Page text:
Ismail Salhi 27:39
Yeah, we’re, we did it forever with our previous business. And we loved it so much that on when when our previous business was about to shut down, we were thinking about what we should do. And both of us sat down and had the option to take different jobs. And each one of us takes their own job. And we sat down and we were like, We need to work together again, because we like it. We’re good at it. She’s more she’s a designer, a product designer by training, and very avid Baker. I am a tech person. And so we complement each other very well. And she she became an entrepreneur, just as I become become one now just jumping right into it, learning, getting better at it everyday working hard on it. And then when it came to Walgreens, there was no even there was no discussion they will it had to happen with her. And she was actually the the first loves we sold the first boxes we built were made by her hands entirely. Well, the craziest story is that we we found in Wildgrain on January 2020. So right before the pandemic, and our son was a few days old. And so we just had a newborn and started a business. And every time we tell this story, people tell us either that were very brave, or that were very stupid.
Michael Hingson 29:18
Or very adventurous. Yes. What was it like founding a new venture in the time of COVID that had to create a lot of challenges and a lot of a lot of issues that you had to deal with. But at the same time, since you were moving forward with it, it must have been part of a really great adventure. Yeah, it
Ismail Salhi 29:41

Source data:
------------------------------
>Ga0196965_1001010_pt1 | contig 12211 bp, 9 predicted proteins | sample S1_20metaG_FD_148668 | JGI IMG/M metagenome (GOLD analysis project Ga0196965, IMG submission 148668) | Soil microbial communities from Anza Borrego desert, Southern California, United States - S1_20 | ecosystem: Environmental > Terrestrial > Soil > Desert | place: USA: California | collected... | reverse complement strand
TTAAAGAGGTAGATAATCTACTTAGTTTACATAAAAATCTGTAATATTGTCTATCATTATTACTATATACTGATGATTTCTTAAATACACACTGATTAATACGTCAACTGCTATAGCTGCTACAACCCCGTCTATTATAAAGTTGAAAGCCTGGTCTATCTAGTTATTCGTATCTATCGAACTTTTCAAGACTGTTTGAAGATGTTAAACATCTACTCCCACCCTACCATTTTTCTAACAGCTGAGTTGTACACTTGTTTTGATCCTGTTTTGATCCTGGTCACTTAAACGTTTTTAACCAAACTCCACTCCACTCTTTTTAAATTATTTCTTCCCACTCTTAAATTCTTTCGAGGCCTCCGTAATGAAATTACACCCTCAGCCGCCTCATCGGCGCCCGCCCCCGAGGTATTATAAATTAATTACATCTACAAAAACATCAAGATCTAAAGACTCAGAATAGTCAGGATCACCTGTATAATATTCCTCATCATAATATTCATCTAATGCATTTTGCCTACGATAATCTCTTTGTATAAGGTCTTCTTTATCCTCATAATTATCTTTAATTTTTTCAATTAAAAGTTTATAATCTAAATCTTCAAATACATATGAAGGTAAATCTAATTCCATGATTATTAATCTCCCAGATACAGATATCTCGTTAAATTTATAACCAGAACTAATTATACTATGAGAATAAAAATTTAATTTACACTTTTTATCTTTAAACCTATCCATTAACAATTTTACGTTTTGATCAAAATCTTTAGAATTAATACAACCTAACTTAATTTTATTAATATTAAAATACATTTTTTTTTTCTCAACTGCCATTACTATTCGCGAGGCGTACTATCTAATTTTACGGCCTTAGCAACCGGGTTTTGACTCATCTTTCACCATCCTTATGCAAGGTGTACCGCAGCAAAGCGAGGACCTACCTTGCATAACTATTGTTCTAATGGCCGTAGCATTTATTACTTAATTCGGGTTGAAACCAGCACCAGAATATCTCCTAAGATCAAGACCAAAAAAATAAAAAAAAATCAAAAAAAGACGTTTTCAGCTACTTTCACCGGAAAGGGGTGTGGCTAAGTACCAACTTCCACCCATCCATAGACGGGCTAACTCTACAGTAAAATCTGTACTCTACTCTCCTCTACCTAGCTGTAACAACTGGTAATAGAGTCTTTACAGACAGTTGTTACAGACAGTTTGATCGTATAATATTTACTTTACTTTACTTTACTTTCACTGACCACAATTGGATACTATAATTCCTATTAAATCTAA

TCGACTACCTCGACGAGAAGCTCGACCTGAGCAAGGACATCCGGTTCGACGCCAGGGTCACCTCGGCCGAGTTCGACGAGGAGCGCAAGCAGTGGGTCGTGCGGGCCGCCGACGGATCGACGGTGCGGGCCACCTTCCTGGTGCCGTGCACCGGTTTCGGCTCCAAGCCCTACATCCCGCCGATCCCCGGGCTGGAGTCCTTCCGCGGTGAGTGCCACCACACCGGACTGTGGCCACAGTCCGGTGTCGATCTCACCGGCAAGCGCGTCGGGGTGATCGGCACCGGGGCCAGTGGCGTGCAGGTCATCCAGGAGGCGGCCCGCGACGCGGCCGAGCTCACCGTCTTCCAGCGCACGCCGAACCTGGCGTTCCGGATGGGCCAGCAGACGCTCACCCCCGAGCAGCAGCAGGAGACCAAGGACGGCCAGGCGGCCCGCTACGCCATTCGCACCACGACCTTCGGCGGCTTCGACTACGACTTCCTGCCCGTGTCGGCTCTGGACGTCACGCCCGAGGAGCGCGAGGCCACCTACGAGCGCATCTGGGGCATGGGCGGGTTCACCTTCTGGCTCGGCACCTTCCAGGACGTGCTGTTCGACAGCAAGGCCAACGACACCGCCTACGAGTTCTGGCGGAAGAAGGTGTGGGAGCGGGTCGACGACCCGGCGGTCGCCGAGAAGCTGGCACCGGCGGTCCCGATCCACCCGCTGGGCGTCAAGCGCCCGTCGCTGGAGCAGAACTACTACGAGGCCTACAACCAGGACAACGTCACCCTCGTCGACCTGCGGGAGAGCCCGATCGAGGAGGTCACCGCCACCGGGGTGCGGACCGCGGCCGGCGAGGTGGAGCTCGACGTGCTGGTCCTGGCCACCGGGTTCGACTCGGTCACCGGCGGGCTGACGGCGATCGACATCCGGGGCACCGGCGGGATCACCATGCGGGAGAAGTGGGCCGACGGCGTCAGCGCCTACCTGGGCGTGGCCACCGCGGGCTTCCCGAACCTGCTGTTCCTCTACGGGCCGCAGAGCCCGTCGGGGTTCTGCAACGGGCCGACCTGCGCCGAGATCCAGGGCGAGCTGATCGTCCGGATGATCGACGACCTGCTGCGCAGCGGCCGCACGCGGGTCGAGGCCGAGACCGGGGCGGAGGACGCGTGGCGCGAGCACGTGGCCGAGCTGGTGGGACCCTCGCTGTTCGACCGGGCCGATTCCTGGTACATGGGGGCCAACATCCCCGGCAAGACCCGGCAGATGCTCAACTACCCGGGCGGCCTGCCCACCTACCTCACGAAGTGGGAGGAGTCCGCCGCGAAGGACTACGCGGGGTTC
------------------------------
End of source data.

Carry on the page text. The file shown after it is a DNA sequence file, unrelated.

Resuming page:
was like, you know, every entrepreneur story has some sort of event or dramatic event that changed everything and COVID was one of them. We we were planning to open our own bakery and do our own everything ourselves. And we did that for a while but then we People were ordering bread a lot online and we couldn’t cope with the orders were just me and her and the baby. And we left our home kitchen to go to a commercial kitchen here in Woburn, Massachusetts. And then, we quickly outgrew that place. And we started trying to hire people to work for us. And but it was locked down. And nobody was working. I used to remember I, we used to drive in an empty highway because we were the only one going to work. And we couldn’t hire people. And then we had a phone call with a bakery that lost a lot of business, because of COVID. So they were selling bread to hotels and to restaurants and everything was shut down. So they they didn’t have any orders coming in. And we convinced them to make some of the bread for us. We taught them our recipes without them or proper baking process, how we freeze our loaves. And we partnered with them, and then we realized that that would be the right way to do it. And so instead of opening our own bakery ourselves, we started partnering with small bakeries across the country, and teaching them our method and helping them how to make our products. And that’s yeah, and then we kept growing. But I remember when we were making everything, I don’t know if you remember the first weeks of the pandemic, there was shortages of everything, including Oh, and so I, I remember driving with my van and I just buying flower bags and bags of 50 pounds of flour everywhere, I could find them and bringing them home. And so the baby’s room will became the flower room because we just stockpiled all the flour, all the ingredients, the nuts and everything in the baby’s room because we didn’t have room to put them anywhere else.